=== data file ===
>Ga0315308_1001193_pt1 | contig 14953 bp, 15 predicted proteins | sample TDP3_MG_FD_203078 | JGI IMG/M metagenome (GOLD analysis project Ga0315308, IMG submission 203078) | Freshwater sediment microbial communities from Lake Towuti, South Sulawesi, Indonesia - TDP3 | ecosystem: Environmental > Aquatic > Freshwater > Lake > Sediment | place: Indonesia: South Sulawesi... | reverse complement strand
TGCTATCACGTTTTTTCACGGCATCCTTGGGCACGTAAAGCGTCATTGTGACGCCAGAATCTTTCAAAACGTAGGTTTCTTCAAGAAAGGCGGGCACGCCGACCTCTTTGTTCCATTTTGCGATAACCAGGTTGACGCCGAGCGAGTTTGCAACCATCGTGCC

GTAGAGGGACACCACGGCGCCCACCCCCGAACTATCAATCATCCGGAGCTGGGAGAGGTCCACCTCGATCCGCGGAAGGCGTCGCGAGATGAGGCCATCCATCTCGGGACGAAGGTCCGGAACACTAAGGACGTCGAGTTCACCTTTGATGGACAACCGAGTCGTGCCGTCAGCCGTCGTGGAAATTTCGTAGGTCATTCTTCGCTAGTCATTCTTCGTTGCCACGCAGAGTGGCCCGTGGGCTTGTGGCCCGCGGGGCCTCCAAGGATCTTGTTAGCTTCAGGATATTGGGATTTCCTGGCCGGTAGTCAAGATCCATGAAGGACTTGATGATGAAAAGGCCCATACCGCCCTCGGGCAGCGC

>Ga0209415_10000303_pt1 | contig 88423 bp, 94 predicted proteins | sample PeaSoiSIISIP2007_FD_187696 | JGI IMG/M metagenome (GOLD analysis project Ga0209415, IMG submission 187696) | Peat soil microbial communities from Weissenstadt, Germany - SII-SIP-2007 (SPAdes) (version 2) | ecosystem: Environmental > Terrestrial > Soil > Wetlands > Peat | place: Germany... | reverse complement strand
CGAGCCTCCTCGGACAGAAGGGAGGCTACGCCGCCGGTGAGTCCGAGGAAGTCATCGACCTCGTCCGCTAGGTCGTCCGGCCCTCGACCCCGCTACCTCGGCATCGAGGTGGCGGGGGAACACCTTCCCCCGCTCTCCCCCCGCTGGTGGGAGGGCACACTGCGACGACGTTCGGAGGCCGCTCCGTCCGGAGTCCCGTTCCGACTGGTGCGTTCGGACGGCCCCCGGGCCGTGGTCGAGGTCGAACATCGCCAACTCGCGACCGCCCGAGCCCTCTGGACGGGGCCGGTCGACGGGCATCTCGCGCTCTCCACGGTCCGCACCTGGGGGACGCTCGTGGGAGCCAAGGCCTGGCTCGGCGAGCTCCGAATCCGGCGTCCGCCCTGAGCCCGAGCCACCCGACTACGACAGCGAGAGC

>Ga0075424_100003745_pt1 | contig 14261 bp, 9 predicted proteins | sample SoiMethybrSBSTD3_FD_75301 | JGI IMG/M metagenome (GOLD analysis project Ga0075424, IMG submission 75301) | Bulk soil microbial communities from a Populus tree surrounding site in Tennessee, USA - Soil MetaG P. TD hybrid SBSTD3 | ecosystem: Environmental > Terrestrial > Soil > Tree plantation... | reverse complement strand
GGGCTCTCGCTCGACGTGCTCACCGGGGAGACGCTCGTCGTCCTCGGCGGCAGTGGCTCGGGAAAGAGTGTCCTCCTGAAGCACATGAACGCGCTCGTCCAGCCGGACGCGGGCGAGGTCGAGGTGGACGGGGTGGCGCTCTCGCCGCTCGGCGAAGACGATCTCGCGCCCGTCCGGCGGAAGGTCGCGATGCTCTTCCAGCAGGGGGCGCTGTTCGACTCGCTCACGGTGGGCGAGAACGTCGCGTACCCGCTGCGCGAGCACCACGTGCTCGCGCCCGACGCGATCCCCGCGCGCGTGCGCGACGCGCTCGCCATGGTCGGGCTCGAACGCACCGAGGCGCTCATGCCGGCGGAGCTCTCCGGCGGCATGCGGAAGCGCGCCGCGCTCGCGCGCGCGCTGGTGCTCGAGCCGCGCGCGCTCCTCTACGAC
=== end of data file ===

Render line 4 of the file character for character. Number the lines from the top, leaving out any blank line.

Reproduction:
>Ga0209415_10000303_pt1 | contig 88423 bp, 94 predicted proteins | sample PeaSoiSIISIP2007_FD_187696 | JGI IMG/M metagenome (GOLD analysis project Ga0209415, IMG submission 187696) | Peat soil microbial communities from Weissenstadt, Germany - SII-SIP-2007 (SPAdes) (version 2) | ecosystem: Environmental > Terrestrial > Soil > Wetlands > Peat | place: Germany... | reverse complement strand